Earth Friendly: Arm yourself with knowledge, read labels
By Kate Garcia
Aug. 15, 2013 at 3:15 a.m.
If you've ever perused our Facebook page, you might have noticed some posts that seem a little out of place.
Why would we post something like a recipe to mix your own natural mosquito repellant when it's easier to just go buy it? What does it have to do with air or recycling?
Those are great questions with a reasonably simple answer. Unless we are standing there mixing the product in the plant ourselves, we'll never know exactly what all goes into the products we buy. As consumers, it's important we try to make educated purchases and thanks to the Advocate, I did so last week.
See, there are three steps to environmentalism regarding waste: reduce, reuse, recycle. Reduce the amount we use so we aren't left with wasted excess. Reuse what can be used more than once (like this water bottle I have been refilling for the past week). And what should always be the last option, recycle what can be processed into something new.
Why recycling last and not first?
Again, great question. Sometimes, things get recycled into other things that can actually harm the environment. Doing something helpful for the environment (recycling) can, if mishandled, actually be harmful unless we arm ourselves with the buying power of knowledge.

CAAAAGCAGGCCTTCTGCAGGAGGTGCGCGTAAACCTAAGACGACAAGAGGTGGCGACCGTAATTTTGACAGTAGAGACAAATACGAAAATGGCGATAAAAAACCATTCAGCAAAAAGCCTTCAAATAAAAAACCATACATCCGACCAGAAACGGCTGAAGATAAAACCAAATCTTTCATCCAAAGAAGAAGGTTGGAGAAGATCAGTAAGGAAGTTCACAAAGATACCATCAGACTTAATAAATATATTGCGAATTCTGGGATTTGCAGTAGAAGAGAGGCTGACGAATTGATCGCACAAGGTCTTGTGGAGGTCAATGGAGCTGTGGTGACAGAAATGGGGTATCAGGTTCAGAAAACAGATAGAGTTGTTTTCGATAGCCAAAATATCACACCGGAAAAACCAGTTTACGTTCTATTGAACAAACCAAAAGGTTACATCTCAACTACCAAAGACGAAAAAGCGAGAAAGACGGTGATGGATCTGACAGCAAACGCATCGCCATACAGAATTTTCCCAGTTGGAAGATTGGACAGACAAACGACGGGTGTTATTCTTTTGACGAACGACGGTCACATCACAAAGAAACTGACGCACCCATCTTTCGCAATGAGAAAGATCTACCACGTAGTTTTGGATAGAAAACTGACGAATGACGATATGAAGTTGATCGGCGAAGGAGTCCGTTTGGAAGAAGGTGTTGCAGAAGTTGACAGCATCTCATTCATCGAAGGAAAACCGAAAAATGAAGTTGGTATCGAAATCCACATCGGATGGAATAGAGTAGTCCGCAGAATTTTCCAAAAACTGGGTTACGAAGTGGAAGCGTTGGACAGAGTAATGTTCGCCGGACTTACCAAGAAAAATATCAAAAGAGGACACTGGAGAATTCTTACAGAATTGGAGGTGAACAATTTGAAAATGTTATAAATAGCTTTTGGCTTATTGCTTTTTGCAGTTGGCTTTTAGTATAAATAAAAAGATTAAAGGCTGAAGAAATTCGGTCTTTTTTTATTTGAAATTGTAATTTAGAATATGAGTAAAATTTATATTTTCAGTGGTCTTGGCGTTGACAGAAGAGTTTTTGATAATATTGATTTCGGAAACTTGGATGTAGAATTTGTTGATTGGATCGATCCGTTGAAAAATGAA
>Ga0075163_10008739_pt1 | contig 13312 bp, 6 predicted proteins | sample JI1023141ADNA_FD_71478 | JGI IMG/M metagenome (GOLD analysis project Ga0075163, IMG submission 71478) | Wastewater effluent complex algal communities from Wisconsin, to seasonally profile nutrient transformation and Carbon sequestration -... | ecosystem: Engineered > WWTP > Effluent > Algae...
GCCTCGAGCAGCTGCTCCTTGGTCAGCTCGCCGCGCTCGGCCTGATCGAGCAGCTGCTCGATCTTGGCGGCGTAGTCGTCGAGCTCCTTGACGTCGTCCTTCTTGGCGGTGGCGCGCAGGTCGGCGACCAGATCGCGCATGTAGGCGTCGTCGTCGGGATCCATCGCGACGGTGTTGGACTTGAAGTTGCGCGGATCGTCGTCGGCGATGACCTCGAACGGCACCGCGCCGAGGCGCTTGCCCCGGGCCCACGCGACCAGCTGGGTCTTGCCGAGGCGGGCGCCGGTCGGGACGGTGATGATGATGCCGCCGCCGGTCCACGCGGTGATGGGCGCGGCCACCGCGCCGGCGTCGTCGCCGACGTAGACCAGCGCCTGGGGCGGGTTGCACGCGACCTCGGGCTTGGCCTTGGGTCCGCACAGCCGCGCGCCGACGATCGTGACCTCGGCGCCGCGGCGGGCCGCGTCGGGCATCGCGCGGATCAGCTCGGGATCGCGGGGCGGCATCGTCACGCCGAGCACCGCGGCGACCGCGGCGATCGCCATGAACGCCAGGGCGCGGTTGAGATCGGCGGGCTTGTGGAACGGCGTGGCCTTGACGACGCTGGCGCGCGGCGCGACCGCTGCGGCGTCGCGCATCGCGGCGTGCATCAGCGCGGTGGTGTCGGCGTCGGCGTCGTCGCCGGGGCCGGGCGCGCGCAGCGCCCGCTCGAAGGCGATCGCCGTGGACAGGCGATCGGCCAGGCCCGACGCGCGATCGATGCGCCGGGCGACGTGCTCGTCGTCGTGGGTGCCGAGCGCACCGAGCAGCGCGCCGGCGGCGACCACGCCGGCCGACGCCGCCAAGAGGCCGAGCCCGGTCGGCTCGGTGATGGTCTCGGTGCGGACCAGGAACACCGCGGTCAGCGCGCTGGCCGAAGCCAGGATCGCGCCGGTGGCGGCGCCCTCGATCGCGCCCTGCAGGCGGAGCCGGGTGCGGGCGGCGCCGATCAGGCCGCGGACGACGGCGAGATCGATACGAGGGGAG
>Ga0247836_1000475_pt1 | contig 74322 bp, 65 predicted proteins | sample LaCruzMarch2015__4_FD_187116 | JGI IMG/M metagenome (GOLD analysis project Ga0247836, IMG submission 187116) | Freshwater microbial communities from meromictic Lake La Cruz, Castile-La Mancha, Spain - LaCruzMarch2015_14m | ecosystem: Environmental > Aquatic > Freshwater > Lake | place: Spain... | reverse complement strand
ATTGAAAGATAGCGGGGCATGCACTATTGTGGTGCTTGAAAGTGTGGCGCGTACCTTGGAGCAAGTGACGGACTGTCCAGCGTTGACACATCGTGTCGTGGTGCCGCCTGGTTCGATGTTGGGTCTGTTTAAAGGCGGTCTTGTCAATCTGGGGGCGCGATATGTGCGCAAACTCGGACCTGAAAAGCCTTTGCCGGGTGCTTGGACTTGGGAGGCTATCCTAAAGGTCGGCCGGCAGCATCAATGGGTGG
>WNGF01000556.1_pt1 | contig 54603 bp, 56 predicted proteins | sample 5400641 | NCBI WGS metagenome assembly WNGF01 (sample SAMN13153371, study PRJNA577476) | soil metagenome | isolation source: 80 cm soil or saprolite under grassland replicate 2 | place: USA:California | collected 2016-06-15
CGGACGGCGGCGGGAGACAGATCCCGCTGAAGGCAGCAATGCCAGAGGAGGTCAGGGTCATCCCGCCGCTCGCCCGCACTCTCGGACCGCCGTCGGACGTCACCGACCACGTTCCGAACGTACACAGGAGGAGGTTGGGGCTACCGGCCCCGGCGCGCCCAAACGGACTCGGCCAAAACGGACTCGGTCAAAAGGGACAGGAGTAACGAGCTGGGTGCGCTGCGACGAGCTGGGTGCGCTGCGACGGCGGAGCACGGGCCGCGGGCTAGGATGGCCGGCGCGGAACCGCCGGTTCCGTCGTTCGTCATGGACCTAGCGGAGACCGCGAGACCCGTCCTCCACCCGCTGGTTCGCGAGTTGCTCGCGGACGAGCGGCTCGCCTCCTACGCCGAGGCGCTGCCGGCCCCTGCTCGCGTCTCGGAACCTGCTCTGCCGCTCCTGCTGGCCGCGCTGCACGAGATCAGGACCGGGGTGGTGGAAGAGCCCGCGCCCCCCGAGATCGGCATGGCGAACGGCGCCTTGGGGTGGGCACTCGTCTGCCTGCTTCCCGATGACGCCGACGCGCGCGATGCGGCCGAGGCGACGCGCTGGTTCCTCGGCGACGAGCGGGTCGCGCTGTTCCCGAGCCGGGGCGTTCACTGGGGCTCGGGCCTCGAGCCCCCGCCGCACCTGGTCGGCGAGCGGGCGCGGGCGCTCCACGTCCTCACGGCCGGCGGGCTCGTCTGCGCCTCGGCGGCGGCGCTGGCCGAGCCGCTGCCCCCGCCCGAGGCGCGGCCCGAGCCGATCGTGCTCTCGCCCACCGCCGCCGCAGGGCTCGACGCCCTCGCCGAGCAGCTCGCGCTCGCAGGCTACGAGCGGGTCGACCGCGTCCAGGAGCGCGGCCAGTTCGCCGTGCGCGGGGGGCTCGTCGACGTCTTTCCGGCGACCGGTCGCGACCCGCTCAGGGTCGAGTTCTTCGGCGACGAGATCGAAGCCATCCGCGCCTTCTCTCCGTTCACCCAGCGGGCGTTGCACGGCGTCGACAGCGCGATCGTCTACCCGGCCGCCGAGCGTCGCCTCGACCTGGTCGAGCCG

Eco-shopping is a great way to arm yourself with consumer knowledge. While eco-shopping, a consumer reads packaging for chemicals, buy products packaged with less material, buys more organically produced products and buys products packed in recycled packaging.
Trying to practice what I preach, I found myself in the skin care aisle the other day looking at a variety of exfoliating body washes. The story in the Advocate not too long ago shed light on a big issue that was too small to see without a little help from scientists.
You know those tiny beads that scrub your skin and make it feel oh-so-silky smooth? Those tiny beads can be plastic particles that wash down your sink and into the marine ecosystem where natural food chain practices take place, plankton eat the plastic micro particles, teeny fish eat the plankton, bigger fish eat the teeny fish, and we eat the bigger fish.
So, let's go back to the skin care aisle, where a consumer is faced with a wide variety of choices. It was in that aisle I exercised my eco-shopping skills after reading the article about micro plastic infesting the Great Lakes.
About 10 minutes later, I opted for an exfoliating body wash, which used sea salt instead of pumice stone particles or exfoliating "beads" (micro plastic). While pumice stone is a natural product, I chose the sea salt for the simple reason salt dissolves in water.
I already know what you might be thinking: It's more expensive to eco-shop and the products aren't really that great. However, I totally got that body wash for free with a coupon, and the "green" industry has come a long way since environmentally friendly products first appeared. This body scrub is great. Eco-shopping doesn't have to be a chore or more expensive. It's pretty easy once you get the hang of it.
Don't forget to read labels to reduce and reuse before recycling.
Kate Garcia is the programs coordinator for the city of Victoria, Environmental Services.